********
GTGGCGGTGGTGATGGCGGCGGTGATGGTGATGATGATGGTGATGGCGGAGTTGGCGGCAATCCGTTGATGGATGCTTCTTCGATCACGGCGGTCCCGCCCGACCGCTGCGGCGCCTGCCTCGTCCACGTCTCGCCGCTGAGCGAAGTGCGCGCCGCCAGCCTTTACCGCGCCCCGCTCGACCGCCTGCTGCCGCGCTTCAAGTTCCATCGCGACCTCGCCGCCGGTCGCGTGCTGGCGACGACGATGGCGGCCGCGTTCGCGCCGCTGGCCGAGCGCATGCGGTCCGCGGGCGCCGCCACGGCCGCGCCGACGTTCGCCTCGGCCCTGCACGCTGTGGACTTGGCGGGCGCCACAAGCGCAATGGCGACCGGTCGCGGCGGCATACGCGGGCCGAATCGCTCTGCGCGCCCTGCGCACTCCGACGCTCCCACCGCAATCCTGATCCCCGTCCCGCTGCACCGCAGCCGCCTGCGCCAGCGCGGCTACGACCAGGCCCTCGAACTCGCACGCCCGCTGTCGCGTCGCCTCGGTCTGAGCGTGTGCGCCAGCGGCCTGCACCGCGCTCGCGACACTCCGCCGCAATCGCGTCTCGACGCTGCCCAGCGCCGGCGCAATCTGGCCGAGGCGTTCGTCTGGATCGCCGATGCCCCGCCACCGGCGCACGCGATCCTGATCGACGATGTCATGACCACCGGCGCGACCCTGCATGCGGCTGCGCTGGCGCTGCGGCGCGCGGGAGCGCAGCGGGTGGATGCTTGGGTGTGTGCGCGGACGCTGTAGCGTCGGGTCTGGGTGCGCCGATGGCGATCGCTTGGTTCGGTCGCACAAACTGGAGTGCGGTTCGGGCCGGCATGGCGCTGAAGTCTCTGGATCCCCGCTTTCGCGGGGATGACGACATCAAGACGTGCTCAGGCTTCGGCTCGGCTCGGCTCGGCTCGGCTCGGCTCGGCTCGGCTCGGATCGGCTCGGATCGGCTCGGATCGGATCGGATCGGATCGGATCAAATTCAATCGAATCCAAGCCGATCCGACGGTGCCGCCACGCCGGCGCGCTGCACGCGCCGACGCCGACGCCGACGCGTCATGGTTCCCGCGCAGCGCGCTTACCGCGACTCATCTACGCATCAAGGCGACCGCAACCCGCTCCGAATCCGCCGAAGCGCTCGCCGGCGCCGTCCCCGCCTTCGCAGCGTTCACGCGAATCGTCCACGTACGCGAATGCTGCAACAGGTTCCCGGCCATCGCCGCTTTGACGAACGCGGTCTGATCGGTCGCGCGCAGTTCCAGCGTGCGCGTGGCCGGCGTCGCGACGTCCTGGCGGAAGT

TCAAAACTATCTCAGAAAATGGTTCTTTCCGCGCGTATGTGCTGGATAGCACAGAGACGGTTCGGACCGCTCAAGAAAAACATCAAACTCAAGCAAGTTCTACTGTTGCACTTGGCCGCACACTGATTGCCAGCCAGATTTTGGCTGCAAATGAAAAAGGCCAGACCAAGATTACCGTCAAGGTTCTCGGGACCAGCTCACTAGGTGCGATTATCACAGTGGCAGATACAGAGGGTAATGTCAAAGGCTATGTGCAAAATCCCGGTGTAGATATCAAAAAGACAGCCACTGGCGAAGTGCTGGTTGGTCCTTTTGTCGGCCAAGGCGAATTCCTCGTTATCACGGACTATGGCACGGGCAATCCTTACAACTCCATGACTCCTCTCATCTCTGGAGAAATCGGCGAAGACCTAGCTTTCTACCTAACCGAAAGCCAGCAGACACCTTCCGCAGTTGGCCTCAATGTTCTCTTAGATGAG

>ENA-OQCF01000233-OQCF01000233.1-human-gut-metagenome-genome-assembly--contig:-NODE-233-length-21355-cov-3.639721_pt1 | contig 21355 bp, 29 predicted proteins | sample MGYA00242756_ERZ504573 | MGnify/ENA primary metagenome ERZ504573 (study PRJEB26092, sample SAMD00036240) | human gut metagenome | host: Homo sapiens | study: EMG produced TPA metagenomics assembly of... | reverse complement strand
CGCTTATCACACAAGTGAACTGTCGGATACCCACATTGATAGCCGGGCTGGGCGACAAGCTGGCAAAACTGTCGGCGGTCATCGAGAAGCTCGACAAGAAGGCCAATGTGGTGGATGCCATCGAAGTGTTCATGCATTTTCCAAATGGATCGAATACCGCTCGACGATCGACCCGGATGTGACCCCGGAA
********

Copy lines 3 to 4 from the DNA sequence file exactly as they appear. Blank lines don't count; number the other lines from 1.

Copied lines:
>ENA-OQCF01000233-OQCF01000233.1-human-gut-metagenome-genome-assembly--contig:-NODE-233-length-21355-cov-3.639721_pt1 | contig 21355 bp, 29 predicted proteins | sample MGYA00242756_ERZ504573 | MGnify/ENA primary metagenome ERZ504573 (study PRJEB26092, sample SAMD00036240) | human gut metagenome | host: Homo sapiens | study: EMG produced TPA metagenomics assembly of... | reverse complement strand
CGCTTATCACACAAGTGAACTGTCGGATACCCACATTGATAGCCGGGCTGGGCGACAAGCTGGCAAAACTGTCGGCGGTCATCGAGAAGCTCGACAAGAAGGCCAATGTGGTGGATGCCATCGAAGTGTTCATGCATTTTCCAAATGGATCGAATACCGCTCGACGATCGACCCGGATGTGACCCCGGAA